Lately there is a lot of talk about the SPDY protocol (pronounced as Speedy). The recent launch of Firefox 13 with SPDY available by default is very welcomed. Though created by Google, a lot of large entities (amazon, twitter, mozilla etc.) are interested in this protocol. Google has submitted this as a draft to IETF as the next gen replacement Http. Even microsoft is interested and they have also submitted a parallel proposal, which is very much inspired by SPDY.
Now that I have built up the interest on SPDY as the next gen http (hopefully), you might ask: "What is wrong with HTTP? Why should I care?"
Problem with HTTP
HTTP has served us well for a long time and in many ways it was never conceived to be used. Today the content which flows through the internet is very rich with images, dynamic scripts, videos. Some of HTTP's early decisions are not good enough any more in terms of performance. For example
- One request per connection at a time - Everything a server has to send to the client comes in a serial manner - send one and then the other and then the next. Too slow. Browsers circumvent this by creating parallel connections to the server (creating new connections is not cheap at all).
- Request always initiated by client only - HTTP works by the principle that client initiates the request and the server responds to it. Even if the server knows that the client would need these resources, it can't really do much about it (neither pushing content nor providing hints).
- HTTP Headers keep sending redundant information and that too in uncompressed form.
In comes the SPDY
SPDY as the name suggest is a protocol aimed at changing the performance aspect of HTTP. It preserves the application usage aspect of HTTP and tries to solve the performance issues. It sits on top TCP and provides a session layer. It tries to:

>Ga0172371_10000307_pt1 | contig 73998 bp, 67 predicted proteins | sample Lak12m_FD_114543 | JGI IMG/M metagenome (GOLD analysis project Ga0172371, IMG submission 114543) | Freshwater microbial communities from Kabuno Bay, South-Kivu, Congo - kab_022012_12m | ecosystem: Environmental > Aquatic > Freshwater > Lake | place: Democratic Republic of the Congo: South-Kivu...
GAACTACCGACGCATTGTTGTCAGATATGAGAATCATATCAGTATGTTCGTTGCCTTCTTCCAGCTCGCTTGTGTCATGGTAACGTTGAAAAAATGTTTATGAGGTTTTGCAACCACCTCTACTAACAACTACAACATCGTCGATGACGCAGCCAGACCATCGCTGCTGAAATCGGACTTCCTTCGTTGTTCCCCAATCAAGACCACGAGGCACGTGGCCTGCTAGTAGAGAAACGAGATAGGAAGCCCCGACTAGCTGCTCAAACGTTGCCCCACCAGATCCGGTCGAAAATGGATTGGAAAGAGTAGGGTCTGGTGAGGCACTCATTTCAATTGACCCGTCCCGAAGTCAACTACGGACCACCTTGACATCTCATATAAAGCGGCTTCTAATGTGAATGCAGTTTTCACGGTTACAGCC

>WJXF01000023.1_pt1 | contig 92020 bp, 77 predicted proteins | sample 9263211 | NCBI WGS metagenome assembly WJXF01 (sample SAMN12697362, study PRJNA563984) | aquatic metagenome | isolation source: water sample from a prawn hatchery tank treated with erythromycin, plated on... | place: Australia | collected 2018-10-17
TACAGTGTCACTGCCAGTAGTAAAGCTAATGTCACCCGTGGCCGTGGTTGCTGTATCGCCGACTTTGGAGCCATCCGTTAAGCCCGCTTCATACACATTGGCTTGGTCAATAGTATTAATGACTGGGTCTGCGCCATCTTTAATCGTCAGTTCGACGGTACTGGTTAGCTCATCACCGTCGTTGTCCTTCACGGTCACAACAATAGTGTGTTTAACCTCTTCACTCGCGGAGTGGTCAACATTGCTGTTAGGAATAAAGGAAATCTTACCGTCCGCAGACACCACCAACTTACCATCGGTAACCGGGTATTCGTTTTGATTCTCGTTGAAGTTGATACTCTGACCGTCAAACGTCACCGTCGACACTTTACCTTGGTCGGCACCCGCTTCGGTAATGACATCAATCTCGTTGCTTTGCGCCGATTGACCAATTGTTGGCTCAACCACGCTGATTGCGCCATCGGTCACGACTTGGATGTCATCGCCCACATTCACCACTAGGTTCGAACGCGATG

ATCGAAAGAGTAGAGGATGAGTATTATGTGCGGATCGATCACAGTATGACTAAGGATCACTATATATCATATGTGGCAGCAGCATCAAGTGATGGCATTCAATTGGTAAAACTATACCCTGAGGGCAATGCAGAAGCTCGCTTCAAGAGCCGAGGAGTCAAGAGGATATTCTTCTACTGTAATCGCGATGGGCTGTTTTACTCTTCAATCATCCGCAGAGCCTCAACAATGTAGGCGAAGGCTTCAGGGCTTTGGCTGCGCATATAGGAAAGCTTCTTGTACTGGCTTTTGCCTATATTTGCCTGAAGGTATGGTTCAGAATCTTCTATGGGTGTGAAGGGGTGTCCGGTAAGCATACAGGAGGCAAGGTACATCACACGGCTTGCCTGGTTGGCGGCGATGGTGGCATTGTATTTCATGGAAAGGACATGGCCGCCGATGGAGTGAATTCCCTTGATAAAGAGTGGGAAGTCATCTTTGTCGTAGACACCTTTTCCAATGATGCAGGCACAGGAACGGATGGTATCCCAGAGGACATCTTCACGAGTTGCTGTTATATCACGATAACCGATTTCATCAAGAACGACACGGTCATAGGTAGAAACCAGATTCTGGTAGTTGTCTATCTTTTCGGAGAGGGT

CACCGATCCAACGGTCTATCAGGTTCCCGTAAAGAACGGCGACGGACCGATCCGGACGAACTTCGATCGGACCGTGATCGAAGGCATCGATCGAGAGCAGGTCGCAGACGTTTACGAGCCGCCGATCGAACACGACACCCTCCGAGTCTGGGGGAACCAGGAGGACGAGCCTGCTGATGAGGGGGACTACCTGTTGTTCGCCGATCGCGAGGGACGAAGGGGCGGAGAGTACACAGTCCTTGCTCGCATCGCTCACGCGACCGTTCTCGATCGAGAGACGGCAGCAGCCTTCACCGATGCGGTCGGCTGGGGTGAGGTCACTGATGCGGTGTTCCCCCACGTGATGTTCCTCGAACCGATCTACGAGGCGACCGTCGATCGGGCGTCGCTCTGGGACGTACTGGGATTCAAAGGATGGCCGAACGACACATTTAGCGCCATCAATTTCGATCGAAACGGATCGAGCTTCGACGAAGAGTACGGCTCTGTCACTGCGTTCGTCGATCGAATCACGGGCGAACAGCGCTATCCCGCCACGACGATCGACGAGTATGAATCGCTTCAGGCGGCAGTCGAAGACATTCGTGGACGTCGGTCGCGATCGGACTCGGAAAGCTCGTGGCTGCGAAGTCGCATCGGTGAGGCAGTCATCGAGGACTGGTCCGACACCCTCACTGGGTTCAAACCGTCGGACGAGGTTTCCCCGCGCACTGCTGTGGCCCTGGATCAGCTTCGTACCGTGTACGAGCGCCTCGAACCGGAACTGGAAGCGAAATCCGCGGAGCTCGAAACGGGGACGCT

- work with many concurrent HTTP requests in a single TCP session/connection in the form of streams. A new frame format helps doing this
- reduce bandwidth usage by using compressed headers and removing unnecessary headers
- create server initiated streams (push or hint)
Another thing to note is that SPDY stays at the application protocol (HTTP is one) layer and does not move into the transport (TCP) layer. This is not because there is no optimization possible at that level. It is more to do with the fact that such changes would need the entire internet infrastructure to change and that will make the protocol a non-starter in terms of its acceptance.
SPDY also prefers to work with SSL. This does cost on performance, but the idea is to promote a more secure way of interaction between client and server.
Google has worked on implementing this protocol and testing it extensively. Their browser (guess which one) supports it and their server infrastructure supports it as well. That itself is a good testing bed for SPDY. A lot of details about their testing is provided in the SPDY white-paper if you interested to check out.
Of course other companies are getting involved as well as I mentioned before.
The SPDY project page refers to a lot of frameworks and server software that support SPDY. Some interesting ones are
- Netty (contributed by twitter)
- node js
There are lot more servers and libraries supporting it - please refer the project page mentioned above.
SPDY is already there in the wild now. It makes the web interaction faster for consumers/producers like us. It has picked the interest of other big entities who are trying to improve it further. Google itself is very much involved and is doing a lot of testing. It also wants to involve the open community on it. May be its time we get to know more about it and contribute to it in whatever way we can.